5.1 Current status
Models that included data from both LTER and CZO sites cluster in the centre of the ordination (Fig. 6), which indicates that those models use a fairly similar group of variables. The models located in the centre of the ordination focus mostly on hydrology and geophysical processes. Models clustered in group A are associated with CZOs, are mostly located in the second quadrant, and are distinguished by a focus on modelling processes in the soil profile, regolith, and bedrock. Models clustered in group B are associated with LTERs, are mostly located in the first and fourth quadrants, and focus on processes related to ecosystems and biota. The horizontal axis of the ordination separates physics-oriented from biotic-oriented models, and below-ground (negative) from above-ground (positive). The vertical axis distinguishes highly integrated models, mainly hydrology based and containing a number of processes, from specific models, such as those focusing only on rock weathering.
5.2 Open issues and implications
Available datasets provide the opportunity to integrate a larger number of compartments into ESD models, but the ordination reveals that this integration has not progressed very far. The survey revealed that models using data from both CZO and LTER networks generally cover a larger range of variables compared to models applied to only one network (Fig. 4). However, the outlier position of models focusing on biota and habitat variables in the ordination (Fig. 6) indicates the need to integrate the biotic compartment in models of coupled processes such as energy, carbon and nutrient cycling, and weathering (Filser et al., 2016; Richter and Billings, 2015; Vereecken et al., 2016b; Wall et al., 2015). In this survey, many biotic models were opposed to below-ground compartments in the ordination (Fig. 6). This result demonstrates the lack of models of biotic processes in the subsurface, e.g. the representation of the weathering microbiome or root system architecture and dynamics (Smithwick et al., 2014), despite the fact that the underground biota performs a crucial ecosystem functioning role (Deruiter et al., 1994; Wall et al., 2015). Therefore, it is particularly important to harmonize and standardize observations of biotic variables related to processes and feedbacks with hydrologic and biogeochemical cycles. Recent initiatives address the missing integration of below-ground biota in terrestrial Earth system science and models (Key to Soil Organic Matter Dynamics and Modelling – KEYSOM-BIOLINK project; Filser et al., 2016), and the provision of substantial datasets on soil biota and biodiversity (global soil biodiversity database; Ramirez et al., 2015). Some models are being developed that are capable of estimating the role of biotic activity in soil formation, decomposition–mineralization processes, and predicting the carbon and nutrient cycles in specific soil types (Komarov et al., 2017; Wieder et al., 2017). Nevertheless, joining discipline-specific data with the largely site-to-catchment-based but discipline-specific modelling expertise of the CZO and LTER communities would lay the ground for new findings.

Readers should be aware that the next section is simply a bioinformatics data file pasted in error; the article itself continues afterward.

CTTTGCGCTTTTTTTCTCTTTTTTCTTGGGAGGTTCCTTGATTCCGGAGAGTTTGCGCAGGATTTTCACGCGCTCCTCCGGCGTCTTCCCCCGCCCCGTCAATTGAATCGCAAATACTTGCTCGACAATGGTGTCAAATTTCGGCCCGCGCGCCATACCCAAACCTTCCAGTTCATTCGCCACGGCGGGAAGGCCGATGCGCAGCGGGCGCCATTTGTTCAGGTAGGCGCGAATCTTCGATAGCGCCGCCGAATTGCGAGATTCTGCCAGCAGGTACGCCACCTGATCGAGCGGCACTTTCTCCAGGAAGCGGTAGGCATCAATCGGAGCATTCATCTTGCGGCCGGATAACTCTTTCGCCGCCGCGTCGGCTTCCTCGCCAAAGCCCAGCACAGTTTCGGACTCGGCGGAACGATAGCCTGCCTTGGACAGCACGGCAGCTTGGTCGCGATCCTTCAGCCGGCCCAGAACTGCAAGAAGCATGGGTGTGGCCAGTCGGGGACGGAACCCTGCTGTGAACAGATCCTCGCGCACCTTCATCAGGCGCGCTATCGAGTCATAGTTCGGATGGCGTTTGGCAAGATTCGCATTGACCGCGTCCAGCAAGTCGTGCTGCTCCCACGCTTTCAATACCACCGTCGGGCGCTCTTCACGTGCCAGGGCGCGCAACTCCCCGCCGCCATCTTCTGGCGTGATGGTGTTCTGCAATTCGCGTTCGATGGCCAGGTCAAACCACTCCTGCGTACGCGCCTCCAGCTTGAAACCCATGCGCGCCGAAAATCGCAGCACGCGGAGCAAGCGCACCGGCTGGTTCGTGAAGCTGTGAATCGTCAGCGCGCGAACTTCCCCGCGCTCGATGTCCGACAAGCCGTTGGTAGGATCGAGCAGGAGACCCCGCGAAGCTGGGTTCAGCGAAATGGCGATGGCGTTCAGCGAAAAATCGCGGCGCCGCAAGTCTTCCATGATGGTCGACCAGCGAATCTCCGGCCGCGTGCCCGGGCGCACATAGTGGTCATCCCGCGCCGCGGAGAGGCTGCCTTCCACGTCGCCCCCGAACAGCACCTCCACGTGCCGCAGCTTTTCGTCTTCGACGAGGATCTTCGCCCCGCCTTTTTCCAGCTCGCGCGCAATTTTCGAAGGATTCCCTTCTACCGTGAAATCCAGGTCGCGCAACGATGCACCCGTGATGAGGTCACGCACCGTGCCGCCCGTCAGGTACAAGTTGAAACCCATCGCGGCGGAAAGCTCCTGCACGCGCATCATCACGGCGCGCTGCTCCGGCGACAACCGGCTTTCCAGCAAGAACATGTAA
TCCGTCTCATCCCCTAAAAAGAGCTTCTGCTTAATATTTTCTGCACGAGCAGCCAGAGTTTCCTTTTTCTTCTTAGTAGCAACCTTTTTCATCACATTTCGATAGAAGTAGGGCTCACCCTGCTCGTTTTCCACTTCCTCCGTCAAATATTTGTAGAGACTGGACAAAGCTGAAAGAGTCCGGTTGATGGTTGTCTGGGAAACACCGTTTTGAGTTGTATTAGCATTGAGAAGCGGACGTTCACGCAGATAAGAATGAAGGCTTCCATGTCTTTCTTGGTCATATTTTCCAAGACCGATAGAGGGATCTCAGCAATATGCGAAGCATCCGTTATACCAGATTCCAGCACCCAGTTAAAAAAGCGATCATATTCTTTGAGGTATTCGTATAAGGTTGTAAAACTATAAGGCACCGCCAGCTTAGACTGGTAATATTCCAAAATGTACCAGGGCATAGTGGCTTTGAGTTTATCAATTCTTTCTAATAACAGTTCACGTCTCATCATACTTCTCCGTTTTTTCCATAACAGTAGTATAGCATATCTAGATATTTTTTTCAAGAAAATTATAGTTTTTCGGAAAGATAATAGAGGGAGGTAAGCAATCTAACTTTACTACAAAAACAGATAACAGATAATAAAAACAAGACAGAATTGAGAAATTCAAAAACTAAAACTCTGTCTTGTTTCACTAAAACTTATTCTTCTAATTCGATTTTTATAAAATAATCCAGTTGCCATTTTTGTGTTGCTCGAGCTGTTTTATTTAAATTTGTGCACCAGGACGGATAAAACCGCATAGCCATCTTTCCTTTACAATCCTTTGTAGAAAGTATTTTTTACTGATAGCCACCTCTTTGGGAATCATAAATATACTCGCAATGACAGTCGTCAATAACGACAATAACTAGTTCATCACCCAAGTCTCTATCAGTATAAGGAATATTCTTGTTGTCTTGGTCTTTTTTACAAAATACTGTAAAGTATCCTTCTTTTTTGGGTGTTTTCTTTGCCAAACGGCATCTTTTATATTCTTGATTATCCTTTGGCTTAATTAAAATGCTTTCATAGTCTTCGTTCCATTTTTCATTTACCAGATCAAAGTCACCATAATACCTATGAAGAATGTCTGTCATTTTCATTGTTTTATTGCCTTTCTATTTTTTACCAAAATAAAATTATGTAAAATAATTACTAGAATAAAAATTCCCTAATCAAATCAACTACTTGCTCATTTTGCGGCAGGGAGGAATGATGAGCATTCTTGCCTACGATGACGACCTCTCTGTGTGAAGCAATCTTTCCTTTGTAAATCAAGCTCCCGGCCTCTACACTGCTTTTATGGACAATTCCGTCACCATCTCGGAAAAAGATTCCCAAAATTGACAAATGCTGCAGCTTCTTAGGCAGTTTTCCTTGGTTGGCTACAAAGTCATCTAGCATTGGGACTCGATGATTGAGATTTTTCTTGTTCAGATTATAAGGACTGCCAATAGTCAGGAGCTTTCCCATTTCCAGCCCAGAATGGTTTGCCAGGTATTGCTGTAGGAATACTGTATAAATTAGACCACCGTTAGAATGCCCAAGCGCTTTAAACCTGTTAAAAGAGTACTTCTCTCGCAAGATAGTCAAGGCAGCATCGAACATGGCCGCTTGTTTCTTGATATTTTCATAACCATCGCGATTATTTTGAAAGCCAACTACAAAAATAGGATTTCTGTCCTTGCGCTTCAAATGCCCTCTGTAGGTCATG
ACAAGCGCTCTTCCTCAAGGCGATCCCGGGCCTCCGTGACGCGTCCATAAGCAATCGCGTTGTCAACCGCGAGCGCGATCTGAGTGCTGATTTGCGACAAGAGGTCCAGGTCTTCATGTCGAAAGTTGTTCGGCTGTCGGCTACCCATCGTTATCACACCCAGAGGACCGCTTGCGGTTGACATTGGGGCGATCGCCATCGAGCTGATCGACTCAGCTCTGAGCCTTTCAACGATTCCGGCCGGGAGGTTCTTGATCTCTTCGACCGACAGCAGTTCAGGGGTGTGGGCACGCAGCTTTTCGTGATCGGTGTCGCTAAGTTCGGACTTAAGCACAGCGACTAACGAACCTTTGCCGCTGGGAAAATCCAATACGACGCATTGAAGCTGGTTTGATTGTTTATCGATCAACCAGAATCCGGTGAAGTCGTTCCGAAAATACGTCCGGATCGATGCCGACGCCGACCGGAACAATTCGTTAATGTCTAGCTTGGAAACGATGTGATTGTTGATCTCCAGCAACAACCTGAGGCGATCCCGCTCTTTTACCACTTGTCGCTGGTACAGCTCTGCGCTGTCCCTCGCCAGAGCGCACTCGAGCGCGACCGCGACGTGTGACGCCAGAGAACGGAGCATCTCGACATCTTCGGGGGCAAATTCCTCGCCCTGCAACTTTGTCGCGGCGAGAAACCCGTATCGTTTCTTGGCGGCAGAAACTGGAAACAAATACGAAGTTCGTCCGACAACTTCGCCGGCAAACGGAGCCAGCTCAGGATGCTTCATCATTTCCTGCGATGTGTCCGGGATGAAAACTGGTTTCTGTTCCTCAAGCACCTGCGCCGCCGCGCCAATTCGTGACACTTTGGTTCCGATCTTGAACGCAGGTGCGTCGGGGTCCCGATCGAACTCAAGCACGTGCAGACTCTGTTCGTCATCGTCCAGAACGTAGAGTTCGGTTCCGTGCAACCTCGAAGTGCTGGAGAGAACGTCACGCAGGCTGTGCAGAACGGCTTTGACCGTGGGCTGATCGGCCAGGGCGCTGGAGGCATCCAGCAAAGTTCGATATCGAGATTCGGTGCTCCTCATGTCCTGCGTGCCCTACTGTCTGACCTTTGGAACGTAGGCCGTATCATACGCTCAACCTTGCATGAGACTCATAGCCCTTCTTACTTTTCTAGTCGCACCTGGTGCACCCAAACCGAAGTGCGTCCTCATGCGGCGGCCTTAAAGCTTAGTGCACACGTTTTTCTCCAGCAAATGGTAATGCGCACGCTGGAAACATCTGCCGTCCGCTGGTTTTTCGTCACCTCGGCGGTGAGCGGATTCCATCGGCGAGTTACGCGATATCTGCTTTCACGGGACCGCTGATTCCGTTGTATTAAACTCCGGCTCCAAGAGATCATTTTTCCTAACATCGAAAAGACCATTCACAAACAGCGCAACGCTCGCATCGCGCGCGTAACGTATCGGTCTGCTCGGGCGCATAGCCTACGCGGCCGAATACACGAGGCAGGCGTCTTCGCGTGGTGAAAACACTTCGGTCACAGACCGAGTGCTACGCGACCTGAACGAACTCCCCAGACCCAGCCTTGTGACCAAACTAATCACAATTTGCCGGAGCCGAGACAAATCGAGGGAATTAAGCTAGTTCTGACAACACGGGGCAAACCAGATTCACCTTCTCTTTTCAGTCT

6.1 Satisfying cross-disciplinary data demand with ESD models